Special interests are frequently developed by individuals with autism spectrum disorder, expressed as an intense focus on specific topics. Neurotypical individuals also develop special interests, often in the form of hobbies.
Are special interests exclusive to autism?
Special interests are one of the most common characteristics of people with autism. Historically, some interventions for autism have tried to limit them or use them largely as a reward for good behavior. But many people with autism consider these interests to be an important strength and a way to relieve stress.
What does an autistic special interest feel like?
Calm in a chaotic world
Focussing on a special interest can bring much needed order and a sense of calm in an often stressful and unpredictable world. Many special interests include an element of gathering objects or facts, collating and ordering them into logical collections which are familiar, routine and soothing.
Do all Aspergers have special interests?
Probably more than 90% of individuals with asperger autism do have a special interest . Kinds of topics are broad. They can be about nature, such as about dinosaurs or desert reptiles. Also technical topics, like data about cars or stages of a railway network, can become a special interest .
What classifies as a special interest?
A special interest can be an intense interest in a broad subject (architecture) or a narrowly focused interest (mid-12th century Cistercian monasteries). Generally, narrowly focused interests are also intense, but a special interest doesn’t have to be stereotypically narrow to qualify.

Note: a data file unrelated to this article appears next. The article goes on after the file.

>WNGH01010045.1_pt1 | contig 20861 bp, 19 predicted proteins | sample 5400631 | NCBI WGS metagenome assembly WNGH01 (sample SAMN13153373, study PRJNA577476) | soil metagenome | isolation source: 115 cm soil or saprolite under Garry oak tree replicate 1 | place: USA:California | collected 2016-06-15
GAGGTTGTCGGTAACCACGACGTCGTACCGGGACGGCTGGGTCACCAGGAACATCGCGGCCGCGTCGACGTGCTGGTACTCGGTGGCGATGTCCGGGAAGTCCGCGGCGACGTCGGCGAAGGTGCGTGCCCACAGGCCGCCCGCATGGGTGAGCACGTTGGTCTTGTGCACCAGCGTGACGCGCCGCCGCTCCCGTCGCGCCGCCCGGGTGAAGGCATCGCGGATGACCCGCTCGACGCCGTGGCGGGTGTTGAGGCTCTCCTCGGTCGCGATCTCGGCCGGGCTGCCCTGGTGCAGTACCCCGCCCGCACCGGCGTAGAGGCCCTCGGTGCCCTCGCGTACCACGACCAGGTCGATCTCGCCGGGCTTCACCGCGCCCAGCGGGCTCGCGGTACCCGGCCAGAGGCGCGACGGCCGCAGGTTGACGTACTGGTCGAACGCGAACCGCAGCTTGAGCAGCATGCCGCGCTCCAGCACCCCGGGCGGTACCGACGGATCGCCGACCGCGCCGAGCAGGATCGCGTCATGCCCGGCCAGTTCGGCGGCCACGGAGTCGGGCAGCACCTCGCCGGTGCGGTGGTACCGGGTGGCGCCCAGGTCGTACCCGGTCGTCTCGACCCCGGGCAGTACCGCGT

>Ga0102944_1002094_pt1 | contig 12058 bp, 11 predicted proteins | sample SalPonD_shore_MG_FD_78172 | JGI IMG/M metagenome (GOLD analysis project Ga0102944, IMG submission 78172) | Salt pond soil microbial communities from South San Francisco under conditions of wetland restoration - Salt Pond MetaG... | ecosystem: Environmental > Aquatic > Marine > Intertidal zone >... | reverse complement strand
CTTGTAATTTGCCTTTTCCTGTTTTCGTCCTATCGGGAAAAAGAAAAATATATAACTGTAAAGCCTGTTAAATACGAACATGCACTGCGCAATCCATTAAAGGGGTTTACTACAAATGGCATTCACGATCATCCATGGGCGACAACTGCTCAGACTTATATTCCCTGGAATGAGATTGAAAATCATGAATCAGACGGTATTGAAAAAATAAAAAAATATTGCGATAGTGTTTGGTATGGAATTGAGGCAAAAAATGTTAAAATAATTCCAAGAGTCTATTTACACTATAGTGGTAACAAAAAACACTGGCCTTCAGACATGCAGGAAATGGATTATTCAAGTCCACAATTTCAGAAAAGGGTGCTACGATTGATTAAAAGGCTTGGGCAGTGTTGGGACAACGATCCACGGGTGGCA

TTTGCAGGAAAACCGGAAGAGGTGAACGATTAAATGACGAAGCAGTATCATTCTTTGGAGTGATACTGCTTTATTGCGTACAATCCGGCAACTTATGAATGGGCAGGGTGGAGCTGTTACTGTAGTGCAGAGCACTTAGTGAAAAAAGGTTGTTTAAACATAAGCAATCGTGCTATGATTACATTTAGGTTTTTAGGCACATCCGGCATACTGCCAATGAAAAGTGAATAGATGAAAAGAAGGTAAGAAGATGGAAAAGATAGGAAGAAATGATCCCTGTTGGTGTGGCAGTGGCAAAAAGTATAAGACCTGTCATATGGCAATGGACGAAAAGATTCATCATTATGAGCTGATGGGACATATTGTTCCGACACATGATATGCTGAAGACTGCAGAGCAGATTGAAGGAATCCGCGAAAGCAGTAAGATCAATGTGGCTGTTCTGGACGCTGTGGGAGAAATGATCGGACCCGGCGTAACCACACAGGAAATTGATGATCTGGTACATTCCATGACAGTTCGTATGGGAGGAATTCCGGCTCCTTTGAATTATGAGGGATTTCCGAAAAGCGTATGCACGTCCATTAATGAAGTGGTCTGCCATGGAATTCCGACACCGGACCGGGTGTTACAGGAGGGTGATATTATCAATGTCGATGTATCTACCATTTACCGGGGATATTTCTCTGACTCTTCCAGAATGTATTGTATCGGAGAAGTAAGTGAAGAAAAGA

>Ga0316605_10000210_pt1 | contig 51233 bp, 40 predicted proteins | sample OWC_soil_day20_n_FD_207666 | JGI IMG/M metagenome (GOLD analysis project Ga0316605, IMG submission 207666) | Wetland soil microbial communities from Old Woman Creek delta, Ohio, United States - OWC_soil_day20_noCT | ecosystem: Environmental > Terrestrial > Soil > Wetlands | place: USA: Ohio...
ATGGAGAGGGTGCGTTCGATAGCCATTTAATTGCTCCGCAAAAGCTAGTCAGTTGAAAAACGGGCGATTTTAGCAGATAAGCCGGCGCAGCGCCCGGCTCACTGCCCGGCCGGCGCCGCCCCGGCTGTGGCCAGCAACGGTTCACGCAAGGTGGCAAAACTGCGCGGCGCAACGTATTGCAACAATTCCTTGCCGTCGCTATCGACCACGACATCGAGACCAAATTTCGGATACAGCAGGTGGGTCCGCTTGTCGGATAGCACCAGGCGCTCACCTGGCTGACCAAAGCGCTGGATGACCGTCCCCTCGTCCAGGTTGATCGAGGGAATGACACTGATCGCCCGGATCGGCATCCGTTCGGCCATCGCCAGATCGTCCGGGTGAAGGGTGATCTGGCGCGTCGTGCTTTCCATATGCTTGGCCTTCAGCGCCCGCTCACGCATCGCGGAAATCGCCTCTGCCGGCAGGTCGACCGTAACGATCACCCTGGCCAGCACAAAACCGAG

What interests do autistic people have?
Many autistic people have intense and highly-focused interests, often from a fairly young age. These can change over time or be lifelong. It can be art, music, gardening, animals, postcodes or numbers. For many younger children it’s Thomas the Tank Engine, dinosaurs or particular cartoon characters.
Whats the difference between a special interest and a hobby?
A hobby may be something a person cultivates over several years; a special interest makes them want to know everything about it they can get their hands on. … Special interests need to be done—we need to do them and talk about them and partake in them and share them, and however else they can be verbed into action.
Can people with autism drive?
Note, there are no laws against driving with autism, but safety is key. Driving can be stressful and challenging in many ways; Autistic people may struggle more to adapt to the rapid change. Consider the some of the important factors and skills that are involved with driving: Social judgment.